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CATHOLIC ATITUDE

Pope Francis: “Don’t be surprised by tattoos”

Before I start this article, I need to say: I LOVE POPE FRANCIS! Ok. Now that I have expressed my feelings, let’s get to the news.

In 2018, Pope Francis had a pre-synodal meeting in Rome, with about 300 young people from different continents. Some had the opportunity to ask questions, including seminarian Yulian Vendzilovych, from the Ukrainian Greek Catholic church. He asked:

In your opinion, how should a young man, who is preparing for the priesthood and want to be open to today’s youth and culture, be prepared to understand what is valuable in culture and what is false? For example, tattooing, for one group of people, expresses true beauty, but for another it is an example of culture that is difficult to accept and understand. How should a young pastor react to the complex circumstances of today’s culture?

Pope Francis’ said THE PROBLEM IS THE LACK OF TEMPERANCE, THE EXAGGERATION, and not the tattoo itself:

Don’t be surprised by the tattoos: (…). Yes, there are exaggerations, today I see some … (…) No, when you exaggerate… but it is an exaggeration problem, not a tattoo problem. The tattoo indicates belonging. You, young man, tattooed like that, what are you looking for? Which belong do you express? And start talking about it, and from there you get to the youth culture. Is important. But don’t be surprised: with young people you should never be afraid, ever! Because always, even after things that are not so good, there will be something that will bring us to the truth.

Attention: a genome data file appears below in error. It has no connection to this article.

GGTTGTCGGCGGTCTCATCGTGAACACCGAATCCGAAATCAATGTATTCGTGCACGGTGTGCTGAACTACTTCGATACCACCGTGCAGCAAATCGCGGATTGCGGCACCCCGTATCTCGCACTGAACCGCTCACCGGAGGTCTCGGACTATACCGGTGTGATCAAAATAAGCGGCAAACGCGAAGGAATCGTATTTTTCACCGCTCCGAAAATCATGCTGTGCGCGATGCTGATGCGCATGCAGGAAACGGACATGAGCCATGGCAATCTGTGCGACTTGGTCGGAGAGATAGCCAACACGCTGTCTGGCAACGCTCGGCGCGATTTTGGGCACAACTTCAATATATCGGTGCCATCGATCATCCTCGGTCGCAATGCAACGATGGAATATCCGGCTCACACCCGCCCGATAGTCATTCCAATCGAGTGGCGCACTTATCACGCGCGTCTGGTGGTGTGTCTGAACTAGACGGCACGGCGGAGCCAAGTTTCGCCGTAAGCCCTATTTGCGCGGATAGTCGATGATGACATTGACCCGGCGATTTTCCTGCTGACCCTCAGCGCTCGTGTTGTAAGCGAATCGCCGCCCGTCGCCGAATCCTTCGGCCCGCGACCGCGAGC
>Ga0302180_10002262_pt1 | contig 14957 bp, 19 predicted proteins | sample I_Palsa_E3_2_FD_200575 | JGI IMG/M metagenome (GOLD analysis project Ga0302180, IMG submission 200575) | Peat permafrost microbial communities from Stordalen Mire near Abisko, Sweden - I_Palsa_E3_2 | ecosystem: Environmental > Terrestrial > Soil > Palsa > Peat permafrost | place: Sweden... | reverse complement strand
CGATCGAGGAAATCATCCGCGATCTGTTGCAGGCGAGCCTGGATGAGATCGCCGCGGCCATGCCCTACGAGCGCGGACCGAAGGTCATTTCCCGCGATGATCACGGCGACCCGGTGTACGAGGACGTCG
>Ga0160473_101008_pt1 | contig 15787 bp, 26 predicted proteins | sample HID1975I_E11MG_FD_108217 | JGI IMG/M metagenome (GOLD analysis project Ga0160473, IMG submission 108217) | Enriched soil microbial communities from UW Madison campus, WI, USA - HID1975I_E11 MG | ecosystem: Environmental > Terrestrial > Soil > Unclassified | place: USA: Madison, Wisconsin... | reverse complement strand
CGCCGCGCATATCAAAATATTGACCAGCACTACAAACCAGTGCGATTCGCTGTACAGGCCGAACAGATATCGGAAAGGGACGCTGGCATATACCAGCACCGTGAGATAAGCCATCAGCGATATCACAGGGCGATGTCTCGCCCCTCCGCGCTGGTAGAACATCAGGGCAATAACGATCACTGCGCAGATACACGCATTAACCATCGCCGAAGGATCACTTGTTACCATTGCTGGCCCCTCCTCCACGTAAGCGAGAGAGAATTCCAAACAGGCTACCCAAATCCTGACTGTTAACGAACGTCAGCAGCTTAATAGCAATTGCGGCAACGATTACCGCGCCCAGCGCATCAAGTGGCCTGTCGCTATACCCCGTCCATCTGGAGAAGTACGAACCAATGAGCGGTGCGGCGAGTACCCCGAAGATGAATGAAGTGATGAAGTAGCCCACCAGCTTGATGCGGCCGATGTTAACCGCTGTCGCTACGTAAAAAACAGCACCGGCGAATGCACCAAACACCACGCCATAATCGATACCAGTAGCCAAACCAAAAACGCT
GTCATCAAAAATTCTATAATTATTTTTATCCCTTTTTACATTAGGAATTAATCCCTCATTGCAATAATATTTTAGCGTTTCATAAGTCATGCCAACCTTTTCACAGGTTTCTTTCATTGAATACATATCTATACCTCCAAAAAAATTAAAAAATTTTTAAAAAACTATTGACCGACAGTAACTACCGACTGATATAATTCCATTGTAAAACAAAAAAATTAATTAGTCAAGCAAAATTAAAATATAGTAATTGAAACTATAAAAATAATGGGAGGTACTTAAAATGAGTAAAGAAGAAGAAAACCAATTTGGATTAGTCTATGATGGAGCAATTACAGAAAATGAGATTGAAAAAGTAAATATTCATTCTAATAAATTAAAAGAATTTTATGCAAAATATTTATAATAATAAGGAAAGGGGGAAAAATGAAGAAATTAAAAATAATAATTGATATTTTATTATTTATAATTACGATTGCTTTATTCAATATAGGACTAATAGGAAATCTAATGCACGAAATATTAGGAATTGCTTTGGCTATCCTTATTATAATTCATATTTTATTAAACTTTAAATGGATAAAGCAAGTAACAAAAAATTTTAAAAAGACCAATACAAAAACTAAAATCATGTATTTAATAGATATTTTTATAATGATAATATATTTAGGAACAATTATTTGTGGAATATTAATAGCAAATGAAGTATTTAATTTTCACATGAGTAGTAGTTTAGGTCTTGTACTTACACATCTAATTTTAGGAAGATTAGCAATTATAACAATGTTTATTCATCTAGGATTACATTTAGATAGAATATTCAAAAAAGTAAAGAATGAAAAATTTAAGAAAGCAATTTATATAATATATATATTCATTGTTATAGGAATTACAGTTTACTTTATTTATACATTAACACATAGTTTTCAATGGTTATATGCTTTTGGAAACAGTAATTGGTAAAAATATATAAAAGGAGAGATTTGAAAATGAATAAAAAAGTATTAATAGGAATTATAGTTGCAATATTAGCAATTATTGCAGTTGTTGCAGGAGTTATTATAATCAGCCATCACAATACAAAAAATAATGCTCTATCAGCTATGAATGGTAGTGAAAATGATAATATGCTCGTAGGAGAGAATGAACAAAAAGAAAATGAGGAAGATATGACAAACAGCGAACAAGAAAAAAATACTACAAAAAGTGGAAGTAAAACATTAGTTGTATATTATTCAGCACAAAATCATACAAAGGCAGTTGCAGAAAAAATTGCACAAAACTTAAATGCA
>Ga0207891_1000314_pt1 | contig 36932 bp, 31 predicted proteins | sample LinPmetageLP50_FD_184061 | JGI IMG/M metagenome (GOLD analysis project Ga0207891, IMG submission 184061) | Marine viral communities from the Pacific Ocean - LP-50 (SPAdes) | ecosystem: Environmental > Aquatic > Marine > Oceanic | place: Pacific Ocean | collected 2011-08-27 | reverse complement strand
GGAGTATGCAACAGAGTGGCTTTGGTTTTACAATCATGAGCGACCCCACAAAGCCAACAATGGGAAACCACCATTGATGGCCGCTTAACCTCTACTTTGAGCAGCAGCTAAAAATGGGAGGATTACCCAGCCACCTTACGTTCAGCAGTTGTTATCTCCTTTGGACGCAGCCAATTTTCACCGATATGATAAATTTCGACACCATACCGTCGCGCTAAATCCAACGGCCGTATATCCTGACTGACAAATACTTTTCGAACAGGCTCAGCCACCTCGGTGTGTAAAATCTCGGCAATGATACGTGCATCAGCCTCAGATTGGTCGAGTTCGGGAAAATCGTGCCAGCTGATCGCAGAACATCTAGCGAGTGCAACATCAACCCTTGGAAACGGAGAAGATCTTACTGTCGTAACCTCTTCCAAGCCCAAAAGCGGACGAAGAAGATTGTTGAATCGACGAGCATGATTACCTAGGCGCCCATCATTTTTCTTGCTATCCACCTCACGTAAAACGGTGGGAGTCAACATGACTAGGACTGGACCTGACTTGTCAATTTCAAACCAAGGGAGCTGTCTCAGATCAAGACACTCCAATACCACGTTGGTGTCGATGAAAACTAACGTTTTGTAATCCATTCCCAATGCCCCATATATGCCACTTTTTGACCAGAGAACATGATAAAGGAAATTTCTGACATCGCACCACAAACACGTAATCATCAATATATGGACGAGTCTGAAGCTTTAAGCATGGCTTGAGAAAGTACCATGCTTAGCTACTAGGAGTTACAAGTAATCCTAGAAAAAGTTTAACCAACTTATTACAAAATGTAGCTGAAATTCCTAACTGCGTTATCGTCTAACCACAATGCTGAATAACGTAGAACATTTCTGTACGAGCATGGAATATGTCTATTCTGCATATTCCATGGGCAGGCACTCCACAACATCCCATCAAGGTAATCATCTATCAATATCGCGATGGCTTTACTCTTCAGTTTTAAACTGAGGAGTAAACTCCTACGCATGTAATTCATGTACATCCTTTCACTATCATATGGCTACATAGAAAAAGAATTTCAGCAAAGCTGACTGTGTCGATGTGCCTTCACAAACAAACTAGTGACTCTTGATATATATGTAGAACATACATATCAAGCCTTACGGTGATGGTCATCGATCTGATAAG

– Pope Francis, 03/19/2018. Source: Vatican website

Personally, I think a discreet and tattoo-free appearance, is more appropriate for any Christian. But the problem we face today, as catechists, youth group leaders or priests, is another: how to welcome a person who was not a Catholic and who already arrives tattooed from head to toe? Shall we expel him?

Unfortunately, influenced by Catholic preachers with a more rigid view (and that does not reflect the Church’s doctrine, nor its history), many are demonizing and discriminating tattooed brothers.

Once, while talking to a catechist friend, I found out that she guided all of her tattooed believers to wear clothes that fully covered their tattoos. If the guy had his arm all tattooed, he should always wear a long sleeve shirt, to cover those shameful symbols of the “culture of revolt and sadomasochism”.

Well, my friend and I had a long conversation about the countless crusaders tattooed with the cross, about the custom of Christian tattooing in many Eastern Catholic communities, about the tattoo on the chest of Blessed Henry Suso …

It is true that many tattoos can even represent “things not so good”, as Pope Francis rightly pointed out. But you don’t have to be scandalized or demonize. That drawing on the skin can be a point of dialogue about what the person wants for himself, for his life; what your heart really yearns for. And so you can start from something “not so good” to arrive at something that really deserves to be valued.

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